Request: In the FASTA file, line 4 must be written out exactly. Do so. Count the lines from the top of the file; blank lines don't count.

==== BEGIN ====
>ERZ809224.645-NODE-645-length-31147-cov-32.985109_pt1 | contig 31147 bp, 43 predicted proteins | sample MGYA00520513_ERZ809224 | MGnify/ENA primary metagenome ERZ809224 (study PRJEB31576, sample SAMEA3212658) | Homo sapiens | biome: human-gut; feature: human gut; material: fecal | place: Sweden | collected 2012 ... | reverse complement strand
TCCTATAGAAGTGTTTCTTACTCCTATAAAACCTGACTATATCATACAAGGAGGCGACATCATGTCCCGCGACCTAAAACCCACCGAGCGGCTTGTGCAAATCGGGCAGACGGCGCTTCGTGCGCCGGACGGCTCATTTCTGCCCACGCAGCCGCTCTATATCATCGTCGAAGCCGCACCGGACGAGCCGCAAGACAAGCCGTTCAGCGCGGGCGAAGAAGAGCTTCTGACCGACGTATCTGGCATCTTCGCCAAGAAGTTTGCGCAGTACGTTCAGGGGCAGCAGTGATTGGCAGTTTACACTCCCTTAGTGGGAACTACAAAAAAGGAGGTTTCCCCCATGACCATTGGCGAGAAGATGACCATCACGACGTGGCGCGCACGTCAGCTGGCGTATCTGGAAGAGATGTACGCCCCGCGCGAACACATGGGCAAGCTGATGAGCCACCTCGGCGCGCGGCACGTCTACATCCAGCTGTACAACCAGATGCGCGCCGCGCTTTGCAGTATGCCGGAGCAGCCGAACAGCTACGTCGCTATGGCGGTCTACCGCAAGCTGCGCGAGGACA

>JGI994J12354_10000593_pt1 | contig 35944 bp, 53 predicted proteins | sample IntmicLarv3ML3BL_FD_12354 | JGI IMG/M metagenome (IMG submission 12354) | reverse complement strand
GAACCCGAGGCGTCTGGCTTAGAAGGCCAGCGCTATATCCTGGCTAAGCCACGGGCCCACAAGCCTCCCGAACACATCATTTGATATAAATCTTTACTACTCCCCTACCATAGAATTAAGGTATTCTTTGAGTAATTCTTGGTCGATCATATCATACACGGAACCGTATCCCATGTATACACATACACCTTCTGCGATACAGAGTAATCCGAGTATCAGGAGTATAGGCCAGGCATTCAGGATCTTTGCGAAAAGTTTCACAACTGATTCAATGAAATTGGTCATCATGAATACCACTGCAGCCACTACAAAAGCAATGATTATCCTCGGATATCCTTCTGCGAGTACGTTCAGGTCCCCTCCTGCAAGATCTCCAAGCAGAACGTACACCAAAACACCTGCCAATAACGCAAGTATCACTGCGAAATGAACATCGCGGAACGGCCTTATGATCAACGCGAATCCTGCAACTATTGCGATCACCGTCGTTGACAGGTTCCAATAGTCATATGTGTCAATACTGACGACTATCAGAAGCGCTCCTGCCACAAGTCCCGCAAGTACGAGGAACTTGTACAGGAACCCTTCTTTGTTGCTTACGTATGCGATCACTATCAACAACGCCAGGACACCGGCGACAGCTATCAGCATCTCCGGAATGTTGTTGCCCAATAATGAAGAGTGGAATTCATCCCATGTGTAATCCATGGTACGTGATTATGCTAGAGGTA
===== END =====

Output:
GAACCCGAGGCGTCTGGCTTAGAAGGCCAGCGCTATATCCTGGCTAAGCCACGGGCCCACAAGCCTCCCGAACACATCATTTGATATAAATCTTTACTACTCCCCTACCATAGAATTAAGGTATTCTTTGAGTAATTCTTGGTCGATCATATCATACACGGAACCGTATCCCATGTATACACATACACCTTCTGCGATACAGAGTAATCCGAGTATCAGGAGTATAGGCCAGGCATTCAGGATCTTTGCGAAAAGTTTCACAACTGATTCAATGAAATTGGTCATCATGAATACCACTGCAGCCACTACAAAAGCAATGATTATCCTCGGATATCCTTCTGCGAGTACGTTCAGGTCCCCTCCTGCAAGATCTCCAAGCAGAACGTACACCAAAACACCTGCCAATAACGCAAGTATCACTGCGAAATGAACATCGCGGAACGGCCTTATGATCAACGCGAATCCTGCAACTATTGCGATCACCGTCGTTGACAGGTTCCAATAGTCATATGTGTCAATACTGACGACTATCAGAAGCGCTCCTGCCACAAGTCCCGCAAGTACGAGGAACTTGTACAGGAACCCTTCTTTGTTGCTTACGTATGCGATCACTATCAACAACGCCAGGACACCGGCGACAGCTATCAGCATCTCCGGAATGTTGTTGCCCAATAATGAAGAGTGGAATTCATCCCATGTGTAATCCATGGTACGTGATTATGCTAGAGGTA